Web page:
My late uncle, an atheist since age twelve when well-meaning Christians told him his youngest sister was “in a better place,” is now ashes in three red cloth bags. He was the last of my mother’s siblings to die, at the age of ninety-eight, the first being their little sister who died at age four. His children and grandchildren are taking his ashes to be scattered at sea where they will mingle with the bones the pirate Blackbeard, who met a violent end in these same waters almost three centuries earlier. Though most of this memorial weekend is a series of social occasions, and the guests on the boat continue chatting, I am moved by the sight of my cousins taking up spoons and scattering their father and grandfather’s ashes on the wind.
He is returning to the elements that sustained his life: fire, earth, air, water. When we breathe, drink or eat, sweat or shed a tear, in every moment of our lives, we connect through the elements to all the life that has gone before us and all the life that is to come. No belief system is necessary to know this truth in our bones. May we learn to care for the elements—rivers and oceans, air, soil, fuel for light and heat—as we would care for our own bodies. When the elements are degraded, we are degraded; when they are vital, we are vital. The elements are our ancestors, our children. The elements are us.
At the end of a particularly severe Northeastern winter, likely the effect of climate change which in the Northwest may be causing drought, I have been pondering the elements as sources of renewable energy: solar, wind, geothermal, tidal. In preparation for this post, I spent several hours reading about these alternative technologies. I wanted to be confirmed in my hope that we have everything we need to solve the problems we’ve created with our huge population and its escalating demands on the planet. It’s elemental, I wanted to say.
I discovered, even in this brief investigation, that there are drawbacks to each one and potential hazards to a variety of eco-systems, not as detrimental as fossil fuels and the devastation already wrought by climate change. But no easy answers either. (Note: solar appears to be the most benign renewable energy source.) In these articles, the words “exploit” and “harness” appeared with notable frequency. Would it make a difference to our developing technologies if we thought in terms of alignment with the elements, gratitude for their gifts, and reverence for their power—and vulnerability?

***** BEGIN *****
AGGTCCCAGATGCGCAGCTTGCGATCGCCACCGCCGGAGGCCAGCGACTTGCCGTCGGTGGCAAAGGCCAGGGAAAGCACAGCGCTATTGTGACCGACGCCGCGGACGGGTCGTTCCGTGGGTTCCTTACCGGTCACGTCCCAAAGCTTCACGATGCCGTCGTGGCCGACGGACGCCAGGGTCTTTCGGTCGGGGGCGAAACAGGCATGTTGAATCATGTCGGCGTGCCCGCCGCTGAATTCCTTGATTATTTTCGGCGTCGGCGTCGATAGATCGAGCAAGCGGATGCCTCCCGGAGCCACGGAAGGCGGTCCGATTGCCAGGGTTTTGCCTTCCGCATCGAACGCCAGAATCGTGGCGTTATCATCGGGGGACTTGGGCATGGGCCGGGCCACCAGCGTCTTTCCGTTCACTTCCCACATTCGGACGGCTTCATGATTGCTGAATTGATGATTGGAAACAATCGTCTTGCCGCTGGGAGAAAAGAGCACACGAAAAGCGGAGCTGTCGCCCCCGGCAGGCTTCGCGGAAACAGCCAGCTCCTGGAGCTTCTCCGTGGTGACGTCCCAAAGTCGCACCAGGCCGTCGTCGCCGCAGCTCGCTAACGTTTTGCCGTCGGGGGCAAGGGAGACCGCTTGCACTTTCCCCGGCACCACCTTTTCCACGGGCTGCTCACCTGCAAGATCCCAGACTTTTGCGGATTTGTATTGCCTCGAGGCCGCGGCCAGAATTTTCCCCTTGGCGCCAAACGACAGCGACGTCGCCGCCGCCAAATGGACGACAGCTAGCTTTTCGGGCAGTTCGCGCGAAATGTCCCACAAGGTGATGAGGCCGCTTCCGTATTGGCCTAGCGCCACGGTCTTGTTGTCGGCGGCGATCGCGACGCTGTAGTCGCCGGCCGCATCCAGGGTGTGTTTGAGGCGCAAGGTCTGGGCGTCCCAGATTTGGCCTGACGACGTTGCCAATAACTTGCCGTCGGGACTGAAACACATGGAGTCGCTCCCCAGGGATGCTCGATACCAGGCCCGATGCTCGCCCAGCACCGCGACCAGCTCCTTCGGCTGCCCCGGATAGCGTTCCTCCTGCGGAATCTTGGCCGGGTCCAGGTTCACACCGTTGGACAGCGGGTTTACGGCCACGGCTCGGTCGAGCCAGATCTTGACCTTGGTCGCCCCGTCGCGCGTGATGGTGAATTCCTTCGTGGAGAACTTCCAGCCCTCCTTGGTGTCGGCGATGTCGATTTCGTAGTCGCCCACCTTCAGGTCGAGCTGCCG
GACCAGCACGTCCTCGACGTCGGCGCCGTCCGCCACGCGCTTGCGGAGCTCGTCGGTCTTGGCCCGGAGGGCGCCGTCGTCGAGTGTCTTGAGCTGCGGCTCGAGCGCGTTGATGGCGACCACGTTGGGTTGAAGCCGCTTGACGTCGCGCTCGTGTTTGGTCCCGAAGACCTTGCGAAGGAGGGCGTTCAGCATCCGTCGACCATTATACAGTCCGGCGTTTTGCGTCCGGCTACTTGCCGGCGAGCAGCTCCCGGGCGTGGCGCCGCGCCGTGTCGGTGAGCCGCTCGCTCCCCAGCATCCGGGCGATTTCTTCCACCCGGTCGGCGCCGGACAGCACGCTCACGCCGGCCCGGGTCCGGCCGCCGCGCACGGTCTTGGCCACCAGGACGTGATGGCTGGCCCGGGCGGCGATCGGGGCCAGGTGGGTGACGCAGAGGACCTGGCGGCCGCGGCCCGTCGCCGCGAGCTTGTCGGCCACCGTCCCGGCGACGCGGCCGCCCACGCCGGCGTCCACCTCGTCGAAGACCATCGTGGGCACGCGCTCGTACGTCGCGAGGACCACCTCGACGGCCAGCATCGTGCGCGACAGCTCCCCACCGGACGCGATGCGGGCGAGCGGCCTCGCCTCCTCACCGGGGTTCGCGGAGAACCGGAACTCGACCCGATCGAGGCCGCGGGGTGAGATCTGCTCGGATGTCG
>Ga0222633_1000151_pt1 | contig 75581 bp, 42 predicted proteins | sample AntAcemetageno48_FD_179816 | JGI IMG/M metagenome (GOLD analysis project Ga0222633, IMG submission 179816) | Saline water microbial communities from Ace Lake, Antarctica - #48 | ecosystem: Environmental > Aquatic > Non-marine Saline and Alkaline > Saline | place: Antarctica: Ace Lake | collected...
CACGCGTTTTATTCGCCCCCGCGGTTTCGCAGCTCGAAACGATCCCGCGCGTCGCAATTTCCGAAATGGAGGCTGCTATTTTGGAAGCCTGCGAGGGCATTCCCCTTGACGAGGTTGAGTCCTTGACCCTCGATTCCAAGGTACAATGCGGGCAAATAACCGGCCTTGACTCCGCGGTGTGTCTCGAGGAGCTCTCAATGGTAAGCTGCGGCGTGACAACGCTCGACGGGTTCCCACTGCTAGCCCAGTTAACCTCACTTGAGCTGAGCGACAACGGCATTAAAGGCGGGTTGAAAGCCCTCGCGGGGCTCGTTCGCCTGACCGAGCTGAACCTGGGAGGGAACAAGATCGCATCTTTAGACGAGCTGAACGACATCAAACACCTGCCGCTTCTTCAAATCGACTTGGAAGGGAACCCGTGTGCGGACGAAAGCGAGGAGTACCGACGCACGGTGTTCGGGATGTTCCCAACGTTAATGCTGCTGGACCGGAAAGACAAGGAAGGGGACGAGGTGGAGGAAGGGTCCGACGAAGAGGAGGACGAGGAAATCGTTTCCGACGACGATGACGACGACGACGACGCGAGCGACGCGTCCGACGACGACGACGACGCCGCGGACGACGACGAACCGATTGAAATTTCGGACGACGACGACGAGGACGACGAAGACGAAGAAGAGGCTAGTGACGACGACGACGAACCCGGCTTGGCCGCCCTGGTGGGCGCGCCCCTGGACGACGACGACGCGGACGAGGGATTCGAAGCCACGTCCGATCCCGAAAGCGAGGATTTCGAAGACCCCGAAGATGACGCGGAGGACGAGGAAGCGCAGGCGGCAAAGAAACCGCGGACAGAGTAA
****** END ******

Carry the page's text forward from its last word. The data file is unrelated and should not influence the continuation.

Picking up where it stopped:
Many traditions and cultures, ancient and contemporary, do honor the elements and reflect on how they correspond with directions, seasons, colors, animals, minerals, and more. (In Chinese medicine there are five elements and a system of correspondences that includes the organs of the body.) At High Valley the all-are-welcome center where we celebrated the Wheel-of-the Year (from 1995-2013), we kept things simple and honored the elements without assigning a direction, representing them in form—a shell, a rock, a feather, a candle—invoking them through rhythm and dance, and we always sang chants. Below is one of our favorite chants from an unknown source, passed from circle to circle, woven into a gorgeous original song by the late Nicole Sangsuree:
The day after my uncle’s memorial was Easter. With a long journey ahead, my son and I took the early ferry back to the mainland over the waters my uncle and Blackbeard share with all the undersea life. I close with a poem in celebration of an elemental Easter I will always remember.
we take a chance on the Easter morning ferry
just before seven, sunrise and moonset, clear skies
coffee a dollar in the box, we roll on board
west into the wind, the sheltered back deck all ours
moon disappears into wave, sun finds our faces
more layers, more coffee, salted nuts, warm and fed
my son goes off to roam the boat, I sit alone
gulls winging dark against sun-dazzled sky and sea
this way of water and light leads from life to life
my son returns from watching seagulls ride the wake
I tell him: this is the best Easter of my life
really? he says. what surprises him I wonder?
except for when you and your sister were children,
I amend, Easter egg hunts and chocolate rabbits.
but this, I gesture, sea, sun, gulls, this is Easter
I say things I haven’t put into words before
about rites and beliefs I don’t need anymore
this moment, already memory, is enough
Elizabeth Cunningham is best known as the author of The Maeve Chronicles, a series of award-winning novels featuring a feisty Celtic Magdalen. Her third collection of poems So Ecstasy Can Find You will be published in September, 2015 by Hiraeth Press. She is currently working on a mystery series. An Interfaith minister, she is also a counselor in private practice and a fellow emeritus of Black Earth Institute.